The Center for Law, Society, and Culture ( is sponsored by the Indiana University Maurer School of Law. The Center actively supports and promotes multidisciplinary understanding of law and legal problems through scholarship, teaching, and discussion. The Center is located in the School of Law on the Bloomington campus of Indiana University, but produces, presents and coordinates research conducted by more than 70 scholars from schools and departments across Indiana University. The Center's affiliated scholars hold appointments in African-American studies, business, criminal justice, journalism, history, economics, English, law, and gender studies, among others, and are dedicated to an interdisciplinary approach to the study of the role of law in society and culture. The Center supports research related to the law in a broad sense, including the cultural aspects of law expressed through political theory and scientific aspects of law expressed through technological advances in biotechnology, environmental science and information technology.

Sponsored by: Indiana University Maurer School of Law

"Do Officials Extort More During Elections? Evidence from Micro-Data on Corruption in Five West African States" Free Download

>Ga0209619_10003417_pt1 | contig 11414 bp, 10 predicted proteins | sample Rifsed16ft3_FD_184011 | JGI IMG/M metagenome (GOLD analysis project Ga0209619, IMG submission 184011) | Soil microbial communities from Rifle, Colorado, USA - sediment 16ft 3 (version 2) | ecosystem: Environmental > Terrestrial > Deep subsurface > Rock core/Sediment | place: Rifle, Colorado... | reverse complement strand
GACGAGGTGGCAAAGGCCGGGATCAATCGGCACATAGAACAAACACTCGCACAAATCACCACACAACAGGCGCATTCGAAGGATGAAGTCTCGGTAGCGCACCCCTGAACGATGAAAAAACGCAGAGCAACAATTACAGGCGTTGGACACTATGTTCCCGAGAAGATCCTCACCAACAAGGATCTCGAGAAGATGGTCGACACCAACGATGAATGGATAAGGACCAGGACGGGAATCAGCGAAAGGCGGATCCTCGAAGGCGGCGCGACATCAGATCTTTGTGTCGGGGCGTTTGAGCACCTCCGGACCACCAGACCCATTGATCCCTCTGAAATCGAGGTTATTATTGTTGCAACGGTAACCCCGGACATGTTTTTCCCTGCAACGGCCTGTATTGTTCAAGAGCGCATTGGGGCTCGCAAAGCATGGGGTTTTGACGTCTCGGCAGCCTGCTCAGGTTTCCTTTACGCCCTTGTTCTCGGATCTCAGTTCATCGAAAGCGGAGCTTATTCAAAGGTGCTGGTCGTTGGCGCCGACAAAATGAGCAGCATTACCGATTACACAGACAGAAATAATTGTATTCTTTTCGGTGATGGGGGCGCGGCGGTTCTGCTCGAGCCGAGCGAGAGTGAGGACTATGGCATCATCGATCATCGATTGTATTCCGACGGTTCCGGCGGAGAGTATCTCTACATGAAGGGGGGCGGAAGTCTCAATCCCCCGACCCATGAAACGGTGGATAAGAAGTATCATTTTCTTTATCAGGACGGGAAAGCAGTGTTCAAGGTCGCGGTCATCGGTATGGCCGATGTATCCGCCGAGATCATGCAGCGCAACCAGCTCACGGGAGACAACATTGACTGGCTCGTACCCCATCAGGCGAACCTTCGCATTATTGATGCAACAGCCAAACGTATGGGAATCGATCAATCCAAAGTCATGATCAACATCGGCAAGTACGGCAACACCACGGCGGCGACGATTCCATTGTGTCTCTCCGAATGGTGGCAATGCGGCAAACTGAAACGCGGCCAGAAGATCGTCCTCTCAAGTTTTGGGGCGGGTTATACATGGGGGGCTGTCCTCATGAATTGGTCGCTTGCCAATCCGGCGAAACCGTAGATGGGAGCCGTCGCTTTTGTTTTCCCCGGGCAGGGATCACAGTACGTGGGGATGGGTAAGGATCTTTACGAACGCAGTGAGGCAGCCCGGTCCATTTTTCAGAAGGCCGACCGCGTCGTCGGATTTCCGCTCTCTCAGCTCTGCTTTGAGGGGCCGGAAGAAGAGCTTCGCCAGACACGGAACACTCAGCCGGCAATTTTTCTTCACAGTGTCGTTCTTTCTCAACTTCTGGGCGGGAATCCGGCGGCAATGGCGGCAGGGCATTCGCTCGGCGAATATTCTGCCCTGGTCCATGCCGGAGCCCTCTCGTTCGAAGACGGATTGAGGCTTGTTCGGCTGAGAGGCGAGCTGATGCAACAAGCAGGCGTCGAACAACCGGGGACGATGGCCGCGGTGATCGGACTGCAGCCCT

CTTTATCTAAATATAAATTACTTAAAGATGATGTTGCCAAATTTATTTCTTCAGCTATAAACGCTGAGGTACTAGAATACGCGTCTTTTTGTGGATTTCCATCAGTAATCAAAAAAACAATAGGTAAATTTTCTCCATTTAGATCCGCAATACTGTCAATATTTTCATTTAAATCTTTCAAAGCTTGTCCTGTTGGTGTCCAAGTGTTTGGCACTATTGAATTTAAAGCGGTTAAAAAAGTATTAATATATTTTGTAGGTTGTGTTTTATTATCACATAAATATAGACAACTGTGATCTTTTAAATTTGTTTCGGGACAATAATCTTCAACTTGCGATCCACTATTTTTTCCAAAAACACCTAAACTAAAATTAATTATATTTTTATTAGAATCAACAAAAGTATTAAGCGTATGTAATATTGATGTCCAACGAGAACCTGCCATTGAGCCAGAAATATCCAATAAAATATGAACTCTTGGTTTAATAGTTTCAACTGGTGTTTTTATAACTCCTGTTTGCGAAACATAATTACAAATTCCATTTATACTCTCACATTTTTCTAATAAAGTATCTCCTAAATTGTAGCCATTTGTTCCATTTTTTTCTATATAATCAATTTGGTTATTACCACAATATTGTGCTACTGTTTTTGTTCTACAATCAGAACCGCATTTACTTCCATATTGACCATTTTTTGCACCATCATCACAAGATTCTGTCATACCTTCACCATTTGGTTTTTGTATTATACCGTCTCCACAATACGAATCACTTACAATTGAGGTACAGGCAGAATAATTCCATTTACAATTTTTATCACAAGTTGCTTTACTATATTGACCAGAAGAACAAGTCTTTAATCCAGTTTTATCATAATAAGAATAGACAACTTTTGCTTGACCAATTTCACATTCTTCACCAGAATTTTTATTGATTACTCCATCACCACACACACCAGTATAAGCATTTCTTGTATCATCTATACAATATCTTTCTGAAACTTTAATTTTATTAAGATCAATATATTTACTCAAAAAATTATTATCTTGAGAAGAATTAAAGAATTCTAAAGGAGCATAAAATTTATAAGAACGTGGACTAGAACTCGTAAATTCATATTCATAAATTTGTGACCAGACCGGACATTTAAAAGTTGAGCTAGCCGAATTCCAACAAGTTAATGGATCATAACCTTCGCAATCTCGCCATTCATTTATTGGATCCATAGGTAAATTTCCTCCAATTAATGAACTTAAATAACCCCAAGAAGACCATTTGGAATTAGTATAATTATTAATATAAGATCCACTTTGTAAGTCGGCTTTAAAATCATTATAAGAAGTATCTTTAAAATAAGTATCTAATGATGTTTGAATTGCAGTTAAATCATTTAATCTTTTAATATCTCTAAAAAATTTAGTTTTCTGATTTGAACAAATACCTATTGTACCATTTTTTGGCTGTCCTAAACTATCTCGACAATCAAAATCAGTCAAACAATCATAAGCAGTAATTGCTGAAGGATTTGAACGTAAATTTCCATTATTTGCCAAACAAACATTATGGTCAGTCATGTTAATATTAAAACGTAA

JASPER JACK COOPER, Columbia University - Department of Political Science, Sciences Po

In young democracies, does increased political competition reduce or worsen corruption? I present a theory in which competitive election cycles cause increases in corruption by state employees, focusing on three mechanisms linked to uncertainty about future leadership. To test the theoretical claims, I employ a cross-national time-series dataset on over 300,000 bribes paid by truck-drivers in West Africa. I find compelling evidence that elections increase the amount extorted by officials, but only when elections are competitive. When incumbents can lose elections, the reelection of an incumbent significantly reduces bribes to pre-election-cycle levels, while the election of a challenger temporarily increases or maintains bribes at unusually high levels. I attribute these dynamics to direct mechanisms influencing the risk-reward calculus of bureaucrats, rather than to instrumentalization of bureaucratic extortion by parties for the purposes of election campaigning. Buttressing this interpretation is the finding that sudden unexpected changes in leadership, such as the death of the President in Ghana or the unexpected coup in Mali, both in 2012, increase corruption only when they provoke uncertainty about leadership priorities. These findings, perhaps the first to look at the effects of leader turnover on bureaucratic extortion, nuance the optimism about the capacity of political reform to reduce corruption. In addition to increasing democratic competition, this study suggests that strong civil service protections and other measures to provide job and wage security to bureaucrats may be an important component of reducing extortion.